Mrs. Longstreet was not happy with Hull’s response. She quickly wrote to him that what had been proposed to Daniels was “wholly different” than what she had subsequently proposed to Hull as it included only a marker for her husband and the plan now included a marker to him and to the Mexican cadets. Thus, the plan would “give equal honors to the soldiers of Mexico and the United States in our war with Mexico.”
Mrs. Longstreet also addressed the controversy surrounding her husband’s actions during Reconstruction and later. She wrote:
General Longstreet made many enemies in the south, during the reconstruction period. He was fifty years ahead of his times in accepting the results of the war and in laboring for restoration of national unity, as the only way to peace prosperity and happiness for both north and south. The bitter, senseless animosity of that cruel period against General Longstreet has been handed on, from generation to generation in the south, constituting a very real bondage of hatred against the soldier who was second in command to Lee, and bore the brunt of battle in every victory won by the Army of Northern Virginia, with the single exception of Chancellorsville.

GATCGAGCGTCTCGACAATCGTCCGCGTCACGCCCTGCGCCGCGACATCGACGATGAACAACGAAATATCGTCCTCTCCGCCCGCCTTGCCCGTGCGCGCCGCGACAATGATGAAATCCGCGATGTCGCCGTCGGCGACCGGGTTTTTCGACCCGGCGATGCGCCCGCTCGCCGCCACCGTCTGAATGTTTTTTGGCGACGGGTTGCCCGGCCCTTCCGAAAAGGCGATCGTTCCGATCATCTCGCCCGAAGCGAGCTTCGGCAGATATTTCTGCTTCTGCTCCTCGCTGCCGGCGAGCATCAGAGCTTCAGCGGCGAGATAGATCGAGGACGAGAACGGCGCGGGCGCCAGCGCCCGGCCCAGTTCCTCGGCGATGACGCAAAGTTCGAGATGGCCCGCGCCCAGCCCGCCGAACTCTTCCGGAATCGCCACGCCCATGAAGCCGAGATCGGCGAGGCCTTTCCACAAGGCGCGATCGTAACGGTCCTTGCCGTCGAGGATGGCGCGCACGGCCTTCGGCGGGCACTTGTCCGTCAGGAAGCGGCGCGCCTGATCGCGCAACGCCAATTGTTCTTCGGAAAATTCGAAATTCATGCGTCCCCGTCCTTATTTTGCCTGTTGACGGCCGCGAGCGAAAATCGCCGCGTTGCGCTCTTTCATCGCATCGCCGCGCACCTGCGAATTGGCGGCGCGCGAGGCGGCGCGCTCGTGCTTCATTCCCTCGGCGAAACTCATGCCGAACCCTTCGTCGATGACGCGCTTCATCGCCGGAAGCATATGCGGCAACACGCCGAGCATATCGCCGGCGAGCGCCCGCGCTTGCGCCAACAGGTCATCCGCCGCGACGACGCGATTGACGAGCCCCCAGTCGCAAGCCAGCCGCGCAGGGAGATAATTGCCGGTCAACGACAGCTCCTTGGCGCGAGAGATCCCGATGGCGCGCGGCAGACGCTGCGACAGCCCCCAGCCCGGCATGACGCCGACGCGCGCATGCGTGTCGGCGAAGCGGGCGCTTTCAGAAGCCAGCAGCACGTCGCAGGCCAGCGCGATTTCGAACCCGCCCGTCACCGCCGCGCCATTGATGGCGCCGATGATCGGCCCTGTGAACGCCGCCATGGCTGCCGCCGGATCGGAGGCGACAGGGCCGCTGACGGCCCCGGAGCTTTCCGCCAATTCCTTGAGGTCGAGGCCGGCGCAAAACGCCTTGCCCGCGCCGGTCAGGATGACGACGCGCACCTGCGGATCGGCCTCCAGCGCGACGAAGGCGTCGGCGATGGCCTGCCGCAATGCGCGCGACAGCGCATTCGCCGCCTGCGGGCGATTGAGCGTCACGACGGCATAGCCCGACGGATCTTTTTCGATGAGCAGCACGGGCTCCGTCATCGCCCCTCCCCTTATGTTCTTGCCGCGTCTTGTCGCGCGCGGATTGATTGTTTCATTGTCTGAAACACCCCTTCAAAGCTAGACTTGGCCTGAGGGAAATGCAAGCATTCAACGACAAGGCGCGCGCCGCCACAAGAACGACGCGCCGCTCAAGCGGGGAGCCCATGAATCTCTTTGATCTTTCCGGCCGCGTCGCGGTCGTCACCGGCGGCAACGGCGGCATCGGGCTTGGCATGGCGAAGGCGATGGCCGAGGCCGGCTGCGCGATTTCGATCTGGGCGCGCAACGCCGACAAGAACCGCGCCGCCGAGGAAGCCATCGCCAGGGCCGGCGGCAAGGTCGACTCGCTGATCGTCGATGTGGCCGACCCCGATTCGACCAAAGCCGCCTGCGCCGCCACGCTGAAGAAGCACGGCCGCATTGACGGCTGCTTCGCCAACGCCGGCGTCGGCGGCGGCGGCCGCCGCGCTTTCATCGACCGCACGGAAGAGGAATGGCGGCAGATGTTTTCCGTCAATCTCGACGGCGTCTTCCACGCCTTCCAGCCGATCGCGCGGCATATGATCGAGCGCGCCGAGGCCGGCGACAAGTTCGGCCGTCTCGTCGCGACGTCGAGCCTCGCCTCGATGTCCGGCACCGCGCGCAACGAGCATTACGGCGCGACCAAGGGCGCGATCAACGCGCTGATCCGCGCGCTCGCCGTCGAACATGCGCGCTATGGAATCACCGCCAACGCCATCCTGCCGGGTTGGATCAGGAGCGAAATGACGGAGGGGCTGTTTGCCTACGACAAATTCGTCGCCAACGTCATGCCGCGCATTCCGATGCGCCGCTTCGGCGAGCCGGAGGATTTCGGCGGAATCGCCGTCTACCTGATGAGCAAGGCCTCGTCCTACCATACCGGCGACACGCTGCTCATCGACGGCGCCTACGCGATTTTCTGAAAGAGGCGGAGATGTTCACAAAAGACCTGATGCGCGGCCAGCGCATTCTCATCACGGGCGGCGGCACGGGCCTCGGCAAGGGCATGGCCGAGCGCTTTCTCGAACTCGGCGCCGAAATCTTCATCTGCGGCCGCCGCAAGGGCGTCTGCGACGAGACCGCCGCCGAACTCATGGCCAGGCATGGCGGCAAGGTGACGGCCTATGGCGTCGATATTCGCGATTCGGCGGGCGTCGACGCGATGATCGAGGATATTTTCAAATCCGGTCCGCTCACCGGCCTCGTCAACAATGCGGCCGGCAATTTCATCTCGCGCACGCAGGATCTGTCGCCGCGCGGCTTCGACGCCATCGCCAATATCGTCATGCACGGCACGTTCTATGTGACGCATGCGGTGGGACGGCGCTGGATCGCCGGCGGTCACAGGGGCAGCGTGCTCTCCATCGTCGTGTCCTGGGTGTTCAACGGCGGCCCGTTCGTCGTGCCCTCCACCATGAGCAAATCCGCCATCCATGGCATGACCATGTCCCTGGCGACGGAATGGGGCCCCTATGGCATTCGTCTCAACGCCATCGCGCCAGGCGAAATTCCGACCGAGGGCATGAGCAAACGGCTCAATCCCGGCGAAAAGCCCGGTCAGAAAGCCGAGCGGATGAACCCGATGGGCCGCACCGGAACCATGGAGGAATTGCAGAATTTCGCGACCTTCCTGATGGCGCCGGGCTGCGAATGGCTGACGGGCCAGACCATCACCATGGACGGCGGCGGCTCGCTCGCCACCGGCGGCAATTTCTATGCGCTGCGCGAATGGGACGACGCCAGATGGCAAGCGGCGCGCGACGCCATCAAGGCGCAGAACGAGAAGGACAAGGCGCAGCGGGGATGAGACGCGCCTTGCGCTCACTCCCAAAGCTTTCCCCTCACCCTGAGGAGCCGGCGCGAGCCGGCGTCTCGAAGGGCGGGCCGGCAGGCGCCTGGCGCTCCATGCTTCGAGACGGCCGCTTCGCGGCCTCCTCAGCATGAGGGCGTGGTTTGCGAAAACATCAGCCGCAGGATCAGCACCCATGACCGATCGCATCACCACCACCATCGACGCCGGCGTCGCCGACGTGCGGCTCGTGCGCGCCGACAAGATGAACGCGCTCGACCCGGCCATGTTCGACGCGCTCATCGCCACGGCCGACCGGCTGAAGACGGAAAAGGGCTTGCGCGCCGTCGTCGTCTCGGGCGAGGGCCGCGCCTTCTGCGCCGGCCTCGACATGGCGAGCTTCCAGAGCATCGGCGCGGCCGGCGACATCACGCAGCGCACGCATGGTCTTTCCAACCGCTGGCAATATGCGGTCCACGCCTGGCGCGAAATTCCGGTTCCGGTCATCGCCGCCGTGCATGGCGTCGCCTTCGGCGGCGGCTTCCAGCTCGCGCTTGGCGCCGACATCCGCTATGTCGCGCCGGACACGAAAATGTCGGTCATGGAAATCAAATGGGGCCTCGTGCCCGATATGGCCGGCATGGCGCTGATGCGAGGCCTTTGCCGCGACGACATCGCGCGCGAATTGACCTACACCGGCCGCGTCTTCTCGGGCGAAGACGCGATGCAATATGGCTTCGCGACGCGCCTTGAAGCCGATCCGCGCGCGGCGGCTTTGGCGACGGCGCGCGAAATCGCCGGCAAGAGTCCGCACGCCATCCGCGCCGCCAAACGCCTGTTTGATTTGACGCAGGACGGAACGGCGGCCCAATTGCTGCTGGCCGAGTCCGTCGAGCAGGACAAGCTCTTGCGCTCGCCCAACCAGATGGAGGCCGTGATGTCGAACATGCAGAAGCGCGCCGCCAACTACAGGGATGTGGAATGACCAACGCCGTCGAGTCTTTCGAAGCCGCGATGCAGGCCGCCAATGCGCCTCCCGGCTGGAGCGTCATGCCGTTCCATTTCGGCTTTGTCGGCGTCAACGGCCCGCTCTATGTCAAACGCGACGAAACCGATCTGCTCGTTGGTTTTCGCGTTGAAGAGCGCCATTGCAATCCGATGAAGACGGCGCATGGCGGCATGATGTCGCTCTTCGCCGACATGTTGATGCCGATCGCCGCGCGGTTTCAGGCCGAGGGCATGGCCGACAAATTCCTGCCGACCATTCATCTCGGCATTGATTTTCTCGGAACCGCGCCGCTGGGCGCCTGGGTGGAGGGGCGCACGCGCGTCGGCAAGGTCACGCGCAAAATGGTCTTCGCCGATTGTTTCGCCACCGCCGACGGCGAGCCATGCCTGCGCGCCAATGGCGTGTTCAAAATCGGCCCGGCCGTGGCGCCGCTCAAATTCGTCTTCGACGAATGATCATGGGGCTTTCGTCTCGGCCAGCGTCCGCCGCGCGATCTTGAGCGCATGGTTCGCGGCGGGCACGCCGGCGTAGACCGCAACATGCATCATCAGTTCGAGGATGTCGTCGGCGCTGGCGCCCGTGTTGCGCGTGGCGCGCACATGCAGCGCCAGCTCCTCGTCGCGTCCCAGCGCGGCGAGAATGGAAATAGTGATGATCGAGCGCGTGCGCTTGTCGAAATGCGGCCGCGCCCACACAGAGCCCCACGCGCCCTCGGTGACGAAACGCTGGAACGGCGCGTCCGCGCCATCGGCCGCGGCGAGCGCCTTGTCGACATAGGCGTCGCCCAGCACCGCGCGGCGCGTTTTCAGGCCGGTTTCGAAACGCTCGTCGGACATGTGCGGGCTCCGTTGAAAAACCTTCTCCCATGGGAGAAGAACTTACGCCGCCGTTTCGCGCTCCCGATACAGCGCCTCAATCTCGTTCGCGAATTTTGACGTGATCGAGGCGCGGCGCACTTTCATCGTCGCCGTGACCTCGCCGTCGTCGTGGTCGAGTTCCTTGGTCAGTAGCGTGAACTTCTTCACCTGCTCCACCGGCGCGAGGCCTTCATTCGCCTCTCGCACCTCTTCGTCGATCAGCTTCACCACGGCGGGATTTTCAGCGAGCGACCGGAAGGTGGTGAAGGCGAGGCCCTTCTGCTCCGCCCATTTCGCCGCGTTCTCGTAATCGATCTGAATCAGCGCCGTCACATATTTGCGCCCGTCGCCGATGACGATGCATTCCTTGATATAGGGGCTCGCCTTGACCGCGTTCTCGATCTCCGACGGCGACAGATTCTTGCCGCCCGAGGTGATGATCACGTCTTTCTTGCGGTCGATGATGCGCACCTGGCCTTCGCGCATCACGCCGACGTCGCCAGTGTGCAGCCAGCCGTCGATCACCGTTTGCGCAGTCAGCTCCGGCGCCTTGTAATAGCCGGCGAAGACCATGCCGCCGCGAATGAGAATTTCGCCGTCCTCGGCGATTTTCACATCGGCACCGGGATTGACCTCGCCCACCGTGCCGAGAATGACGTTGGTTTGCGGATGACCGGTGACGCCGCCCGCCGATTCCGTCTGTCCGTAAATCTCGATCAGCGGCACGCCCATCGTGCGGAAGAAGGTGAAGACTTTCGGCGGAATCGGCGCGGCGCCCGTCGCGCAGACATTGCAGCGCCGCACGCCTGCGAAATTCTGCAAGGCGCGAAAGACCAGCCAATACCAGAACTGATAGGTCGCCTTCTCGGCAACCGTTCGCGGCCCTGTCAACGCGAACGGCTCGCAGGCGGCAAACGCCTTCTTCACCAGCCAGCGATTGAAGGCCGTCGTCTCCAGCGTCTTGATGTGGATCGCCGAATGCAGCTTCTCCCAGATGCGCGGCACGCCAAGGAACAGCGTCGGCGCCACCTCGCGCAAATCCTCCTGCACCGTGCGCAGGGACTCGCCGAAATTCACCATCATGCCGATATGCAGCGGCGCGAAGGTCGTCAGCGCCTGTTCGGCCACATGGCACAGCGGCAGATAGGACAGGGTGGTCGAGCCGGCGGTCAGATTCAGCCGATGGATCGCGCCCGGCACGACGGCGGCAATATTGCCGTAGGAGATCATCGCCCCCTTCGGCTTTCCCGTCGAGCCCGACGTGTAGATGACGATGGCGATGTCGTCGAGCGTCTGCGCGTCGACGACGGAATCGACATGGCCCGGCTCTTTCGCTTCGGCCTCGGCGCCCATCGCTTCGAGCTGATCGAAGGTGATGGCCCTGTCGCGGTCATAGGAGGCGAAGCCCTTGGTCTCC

Perhaps sensing his hostility towards her husband because of his ties to the Democratic Party in the south, Mrs. Longstreet then castigated the ambassador, writing: “Whether or not Ambassador Daniels has been a fellow traveler with the besmirchers of General Longstreet’s military renown, is unknown to me. But if he has, it would unconsciously influence his attitude towards the dedication of the proposed markers.”